Welcome to summer — and to ticks

Welcome to summer — and to ticks

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Ah, the warm summer months are upon us. I don’t want to be Debbie Downer, yet again, but I want to make you aware that tick season is here. In fact, according to Sam Telford, M.D., an infectious disease professor at Tufts University, we are at the peak of the season in the next few weeks to a month (1). He was talking about New England; however, the University of Rhode Island has raised its tick alert to the highest levels — red for both New England and the Mid-Atlantic states, including Long Island. Thus, it is good timing to talk about Borrelia burgdorferi, better known as the bacteria that causes Lyme disease. This bacteria is from the spirochete class and is typically found in the deer tick, also known as the blacklegged tick.

What do deer ticks look like? They are small and can be as tiny as a pencil tip or the size of a period at the end of a sentence. The CDC.gov site is a great resource for tick images and other information related to Lyme disease.

What if you have been bitten by a tick? The first thing you should do is remove it with forceps, tweezers or protected fingers (paper) as close to the skin as possible and pull slow and steady straight up. Do not crush or squeeze the tick, for doing so may spread infectious disease (2). In the study, petroleum jelly, fingernail polish, a hot kitchen match and 70 percent isopropyl alcohol all failed to properly remove a tick. The NIH recommends not removing a tick with oil (3).

When a tick is removed within 36 to 48 hours, the risk of infection is quite low, according to the CDC (4). However, a patient can be given a prophylactic dose of the antibiotic doxycycline, one dose of 200 mg, if the erythema migrans, or bulls-eye rash — a red outer ring and red spot in the center —  has not occurred, and it is within 72 hours of tick removal (5). Those who took doxycycline had significantly lower risk of developing the bulls-eye rash and thus Lyme disease; however, treatment with doxycycline did have higher incidence of nausea and vomiting than placebo.

What are the signs and symptoms of Lyme disease? There are three stages of Lyme disease: early stage, where the bacteria are localized; early disseminated disease, where the bacteria have spread throughout the body; and late-stage disseminated disease. Symptoms for early localized stage and early disseminated disease include the bulls-eye rash, which occurs in about 80 percent of patients, with or without systemic symptoms of fatigue (54 percent), muscle pain and joint pain (44 percent), headache (42 percent), neck stiffness (35 percent), swollen gland (23 percent) and fever (16 percent) (6).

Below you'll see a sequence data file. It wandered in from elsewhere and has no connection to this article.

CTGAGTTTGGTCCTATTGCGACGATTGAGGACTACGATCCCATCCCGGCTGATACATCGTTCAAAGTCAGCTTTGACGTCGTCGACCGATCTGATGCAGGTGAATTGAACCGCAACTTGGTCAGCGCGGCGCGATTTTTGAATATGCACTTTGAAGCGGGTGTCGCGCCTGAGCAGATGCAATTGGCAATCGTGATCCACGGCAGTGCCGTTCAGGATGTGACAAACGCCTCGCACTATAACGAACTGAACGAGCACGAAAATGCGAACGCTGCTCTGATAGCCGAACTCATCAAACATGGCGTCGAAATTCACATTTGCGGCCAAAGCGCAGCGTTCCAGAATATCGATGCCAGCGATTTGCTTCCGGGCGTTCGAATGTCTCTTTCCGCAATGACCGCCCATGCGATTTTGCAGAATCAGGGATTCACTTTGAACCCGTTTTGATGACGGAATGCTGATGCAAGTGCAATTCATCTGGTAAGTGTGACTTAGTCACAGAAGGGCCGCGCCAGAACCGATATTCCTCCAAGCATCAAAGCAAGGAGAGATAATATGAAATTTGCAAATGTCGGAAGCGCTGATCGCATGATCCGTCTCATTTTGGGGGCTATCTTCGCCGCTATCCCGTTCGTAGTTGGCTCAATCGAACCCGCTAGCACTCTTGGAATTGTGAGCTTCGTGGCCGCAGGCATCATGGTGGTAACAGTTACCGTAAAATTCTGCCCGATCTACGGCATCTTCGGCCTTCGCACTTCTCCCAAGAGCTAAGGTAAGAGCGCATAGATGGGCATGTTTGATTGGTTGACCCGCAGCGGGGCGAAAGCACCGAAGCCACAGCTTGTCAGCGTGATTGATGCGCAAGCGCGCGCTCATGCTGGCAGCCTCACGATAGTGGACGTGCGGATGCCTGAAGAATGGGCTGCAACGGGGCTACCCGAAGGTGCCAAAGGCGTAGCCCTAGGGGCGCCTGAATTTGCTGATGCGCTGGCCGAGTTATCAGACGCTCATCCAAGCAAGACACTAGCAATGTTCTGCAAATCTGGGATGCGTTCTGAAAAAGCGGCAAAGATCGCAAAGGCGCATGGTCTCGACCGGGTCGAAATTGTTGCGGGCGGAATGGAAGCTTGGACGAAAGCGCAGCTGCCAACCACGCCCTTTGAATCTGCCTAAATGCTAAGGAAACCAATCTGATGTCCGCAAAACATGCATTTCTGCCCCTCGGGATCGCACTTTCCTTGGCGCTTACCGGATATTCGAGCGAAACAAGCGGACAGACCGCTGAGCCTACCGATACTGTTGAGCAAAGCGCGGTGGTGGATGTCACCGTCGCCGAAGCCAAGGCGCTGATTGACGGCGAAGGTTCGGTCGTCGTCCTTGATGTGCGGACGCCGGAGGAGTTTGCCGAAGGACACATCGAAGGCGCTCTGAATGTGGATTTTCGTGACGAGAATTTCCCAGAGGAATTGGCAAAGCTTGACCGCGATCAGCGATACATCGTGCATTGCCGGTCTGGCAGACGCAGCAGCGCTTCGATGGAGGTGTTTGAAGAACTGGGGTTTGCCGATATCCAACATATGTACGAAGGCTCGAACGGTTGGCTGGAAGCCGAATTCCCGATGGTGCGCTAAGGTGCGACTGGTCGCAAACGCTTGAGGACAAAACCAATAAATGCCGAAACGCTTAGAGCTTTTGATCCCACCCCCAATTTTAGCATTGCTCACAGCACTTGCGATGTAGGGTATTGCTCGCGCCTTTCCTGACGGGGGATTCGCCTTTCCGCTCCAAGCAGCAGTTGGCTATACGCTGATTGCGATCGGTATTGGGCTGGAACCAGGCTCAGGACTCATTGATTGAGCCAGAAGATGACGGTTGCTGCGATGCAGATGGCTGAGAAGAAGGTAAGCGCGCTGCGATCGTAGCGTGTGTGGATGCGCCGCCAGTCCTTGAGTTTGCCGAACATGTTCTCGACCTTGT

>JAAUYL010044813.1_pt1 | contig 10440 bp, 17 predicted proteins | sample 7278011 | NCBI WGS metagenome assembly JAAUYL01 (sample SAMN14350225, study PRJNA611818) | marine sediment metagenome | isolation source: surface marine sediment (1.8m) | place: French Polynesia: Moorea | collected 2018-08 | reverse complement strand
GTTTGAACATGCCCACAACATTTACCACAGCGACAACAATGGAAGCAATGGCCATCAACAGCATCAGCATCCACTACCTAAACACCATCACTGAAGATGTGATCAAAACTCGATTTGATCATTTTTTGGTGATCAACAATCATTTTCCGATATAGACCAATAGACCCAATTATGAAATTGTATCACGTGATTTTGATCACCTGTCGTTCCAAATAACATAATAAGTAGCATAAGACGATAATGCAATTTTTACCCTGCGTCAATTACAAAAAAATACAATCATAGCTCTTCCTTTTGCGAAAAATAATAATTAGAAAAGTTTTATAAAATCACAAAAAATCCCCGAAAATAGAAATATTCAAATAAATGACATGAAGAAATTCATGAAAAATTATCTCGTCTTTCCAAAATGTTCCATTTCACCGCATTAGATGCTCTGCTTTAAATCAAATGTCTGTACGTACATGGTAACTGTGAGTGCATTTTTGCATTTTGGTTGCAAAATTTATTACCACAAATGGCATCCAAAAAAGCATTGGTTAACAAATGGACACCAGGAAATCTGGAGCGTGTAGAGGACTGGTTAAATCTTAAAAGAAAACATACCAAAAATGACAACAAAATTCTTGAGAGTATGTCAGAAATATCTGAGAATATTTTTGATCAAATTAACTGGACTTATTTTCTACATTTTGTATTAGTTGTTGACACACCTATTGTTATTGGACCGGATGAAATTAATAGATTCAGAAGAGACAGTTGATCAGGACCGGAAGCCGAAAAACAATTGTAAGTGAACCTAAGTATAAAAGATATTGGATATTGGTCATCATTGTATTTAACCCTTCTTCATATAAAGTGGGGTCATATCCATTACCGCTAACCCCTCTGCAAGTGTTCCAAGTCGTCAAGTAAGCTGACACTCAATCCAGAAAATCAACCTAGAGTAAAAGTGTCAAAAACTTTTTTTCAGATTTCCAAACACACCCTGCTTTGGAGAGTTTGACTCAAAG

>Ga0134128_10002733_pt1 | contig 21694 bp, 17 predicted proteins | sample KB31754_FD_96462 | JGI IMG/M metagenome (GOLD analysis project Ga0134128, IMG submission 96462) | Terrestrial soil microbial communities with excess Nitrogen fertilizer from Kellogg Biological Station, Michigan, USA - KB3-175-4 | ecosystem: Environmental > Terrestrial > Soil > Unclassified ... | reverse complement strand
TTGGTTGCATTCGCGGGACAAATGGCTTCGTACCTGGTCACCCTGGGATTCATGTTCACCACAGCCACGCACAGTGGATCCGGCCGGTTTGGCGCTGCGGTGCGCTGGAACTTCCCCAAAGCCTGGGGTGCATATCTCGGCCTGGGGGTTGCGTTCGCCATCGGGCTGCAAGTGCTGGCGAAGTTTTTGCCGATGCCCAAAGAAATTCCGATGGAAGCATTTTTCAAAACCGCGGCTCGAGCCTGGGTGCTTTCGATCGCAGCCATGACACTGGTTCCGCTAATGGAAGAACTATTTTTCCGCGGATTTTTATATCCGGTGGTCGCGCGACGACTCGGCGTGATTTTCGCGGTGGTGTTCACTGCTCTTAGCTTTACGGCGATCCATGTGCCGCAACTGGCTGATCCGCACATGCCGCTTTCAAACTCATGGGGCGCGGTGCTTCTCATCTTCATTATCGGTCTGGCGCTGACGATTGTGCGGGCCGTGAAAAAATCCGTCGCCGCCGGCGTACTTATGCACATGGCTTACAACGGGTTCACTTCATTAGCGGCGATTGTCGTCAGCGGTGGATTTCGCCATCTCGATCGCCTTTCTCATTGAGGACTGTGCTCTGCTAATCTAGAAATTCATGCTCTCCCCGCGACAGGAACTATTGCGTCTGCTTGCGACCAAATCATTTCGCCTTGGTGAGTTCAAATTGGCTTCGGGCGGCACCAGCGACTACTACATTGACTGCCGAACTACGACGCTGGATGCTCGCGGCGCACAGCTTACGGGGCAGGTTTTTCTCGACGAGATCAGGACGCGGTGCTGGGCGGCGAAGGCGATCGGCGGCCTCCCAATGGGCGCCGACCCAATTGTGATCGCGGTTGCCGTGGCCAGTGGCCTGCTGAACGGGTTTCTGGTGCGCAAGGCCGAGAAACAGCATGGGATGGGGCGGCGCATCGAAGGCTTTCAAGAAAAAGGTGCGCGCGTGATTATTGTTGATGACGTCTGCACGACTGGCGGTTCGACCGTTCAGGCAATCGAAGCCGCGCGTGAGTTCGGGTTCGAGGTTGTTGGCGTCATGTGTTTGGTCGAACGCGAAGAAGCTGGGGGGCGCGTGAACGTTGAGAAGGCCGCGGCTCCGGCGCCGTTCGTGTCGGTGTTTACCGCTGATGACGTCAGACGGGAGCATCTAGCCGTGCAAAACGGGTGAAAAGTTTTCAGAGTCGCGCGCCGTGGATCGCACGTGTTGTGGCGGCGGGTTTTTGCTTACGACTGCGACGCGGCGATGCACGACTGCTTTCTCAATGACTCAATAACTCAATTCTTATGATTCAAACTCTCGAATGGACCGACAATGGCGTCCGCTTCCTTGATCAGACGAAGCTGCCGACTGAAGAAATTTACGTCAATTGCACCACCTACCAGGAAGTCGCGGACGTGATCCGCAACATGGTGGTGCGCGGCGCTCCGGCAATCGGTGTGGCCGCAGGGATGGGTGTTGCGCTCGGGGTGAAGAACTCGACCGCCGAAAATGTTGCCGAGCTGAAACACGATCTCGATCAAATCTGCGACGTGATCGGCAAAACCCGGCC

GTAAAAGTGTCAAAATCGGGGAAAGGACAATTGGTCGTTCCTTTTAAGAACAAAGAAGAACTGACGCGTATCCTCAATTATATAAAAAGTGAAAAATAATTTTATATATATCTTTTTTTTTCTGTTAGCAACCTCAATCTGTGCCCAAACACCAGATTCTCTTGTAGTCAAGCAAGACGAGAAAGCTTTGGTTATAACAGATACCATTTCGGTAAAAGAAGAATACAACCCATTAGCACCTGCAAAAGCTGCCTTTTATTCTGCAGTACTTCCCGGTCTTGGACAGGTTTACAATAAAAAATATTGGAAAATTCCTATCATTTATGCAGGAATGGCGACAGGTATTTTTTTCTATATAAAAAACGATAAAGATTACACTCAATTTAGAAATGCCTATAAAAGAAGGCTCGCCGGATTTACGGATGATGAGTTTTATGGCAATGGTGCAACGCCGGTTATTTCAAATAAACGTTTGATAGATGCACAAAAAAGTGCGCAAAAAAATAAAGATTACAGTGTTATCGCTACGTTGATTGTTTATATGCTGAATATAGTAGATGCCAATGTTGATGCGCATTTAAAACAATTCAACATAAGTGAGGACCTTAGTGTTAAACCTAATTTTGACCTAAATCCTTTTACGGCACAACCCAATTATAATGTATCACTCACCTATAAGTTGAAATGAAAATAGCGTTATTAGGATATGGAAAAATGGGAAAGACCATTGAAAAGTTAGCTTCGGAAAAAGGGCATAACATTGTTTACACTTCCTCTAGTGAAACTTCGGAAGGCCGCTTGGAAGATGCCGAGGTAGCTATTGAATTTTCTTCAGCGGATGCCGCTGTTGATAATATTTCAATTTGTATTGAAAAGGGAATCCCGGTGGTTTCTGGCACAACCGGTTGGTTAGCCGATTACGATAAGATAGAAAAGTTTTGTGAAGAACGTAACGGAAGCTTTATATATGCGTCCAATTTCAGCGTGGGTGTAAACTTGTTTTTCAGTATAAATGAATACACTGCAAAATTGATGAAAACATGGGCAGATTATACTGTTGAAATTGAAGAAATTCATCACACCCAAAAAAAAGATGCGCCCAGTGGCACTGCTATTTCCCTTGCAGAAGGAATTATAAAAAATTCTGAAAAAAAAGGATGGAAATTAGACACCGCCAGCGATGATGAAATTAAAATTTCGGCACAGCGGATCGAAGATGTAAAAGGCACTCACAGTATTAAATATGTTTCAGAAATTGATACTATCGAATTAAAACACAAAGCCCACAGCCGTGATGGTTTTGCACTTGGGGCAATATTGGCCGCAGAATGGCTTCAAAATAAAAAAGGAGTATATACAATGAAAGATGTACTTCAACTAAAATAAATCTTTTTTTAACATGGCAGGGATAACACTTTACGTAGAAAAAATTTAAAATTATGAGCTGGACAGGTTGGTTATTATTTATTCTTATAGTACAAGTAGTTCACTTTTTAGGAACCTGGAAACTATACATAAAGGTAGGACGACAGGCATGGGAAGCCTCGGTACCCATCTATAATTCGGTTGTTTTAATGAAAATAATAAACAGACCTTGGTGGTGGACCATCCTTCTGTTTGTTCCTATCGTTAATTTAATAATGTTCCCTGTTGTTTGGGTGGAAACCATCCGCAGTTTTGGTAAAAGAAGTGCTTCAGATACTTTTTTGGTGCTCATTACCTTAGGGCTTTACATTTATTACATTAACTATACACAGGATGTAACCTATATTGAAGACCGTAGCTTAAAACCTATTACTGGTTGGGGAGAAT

Early disseminated disease may cause neurological symptoms such as meningitis, cranial neuropathy (Bell’s palsy) and motor or sensory radiculoneuropathy (nerve roots of spinal cord). Late disseminated disease can cause Lyme arthritis (inflammation in the joints), heart problems, facial paralysis, impaired memory, numbness, pain and decreased concentration (3).

How do we prevent this disease? According to the CDC, we should wear protective clothing, spray ourselves with insect repellent that includes at least 20 percent DEET, and treat our yards (4). Always check your skin for ticks after walking through a woody or tall grassy area. Many of us on Long Island have ticks in the backyard. My golden retriever, Buddy, whom I loved dearly, died of Lyme complications, and my mom’s golden retriever has tested positive.

Many times Lyme disease can be diagnosed within the clinical setting. However, when it comes to serologic or blood tests, the CDC recommends an ELISA test followed by a confirmatory Western blot test (4). However, testing immediately after being bitten by a tick is not useful, since the test will tend to be negative, regardless of infection or not (7). It takes about one to two weeks for IgM antibodies to appear and two to six weeks for IgG antibodies (8). These antibodies sometimes remain elevated even after successful treatment with antibiotics.

What are some of the complications of Lyme disease? Lyme carditis is a rare complication affecting 1.1 percent of those with disseminated disease, but it can result in sudden cardiac death due to second or third degree atrioventricular (AV) node conduction (electrical) block. Among the 1.1 percent who had Lyme carditis, there were five sudden deaths (9). If there are symptoms of chest pain, palpitations, lightheadedness, shortness of breath or fainting, then clinicians should suspect Lyme carditis.

There has been a debate about whether there is something called “chronic Lyme” disease. The research, unfortunately, has not shown consistent results that indicate that it exists. In the most recent report, chronic Lyme is refuted (10). In the analysis, the authors comment that the definition of chronic Lyme disease is obfuscated and that extended durations of antibiotics do not prevent or alleviate post-Lyme syndromes, according to several prospective trials. The authors do admit that there are prolonged neurologic symptoms in a subset population that may be debilitating even after the treatment of Lyme disease. These authors also suggest that there may be post-Lyme disease syndromes with joint pain, muscle pain, neck and back pain, fatigue and cognitive impairment.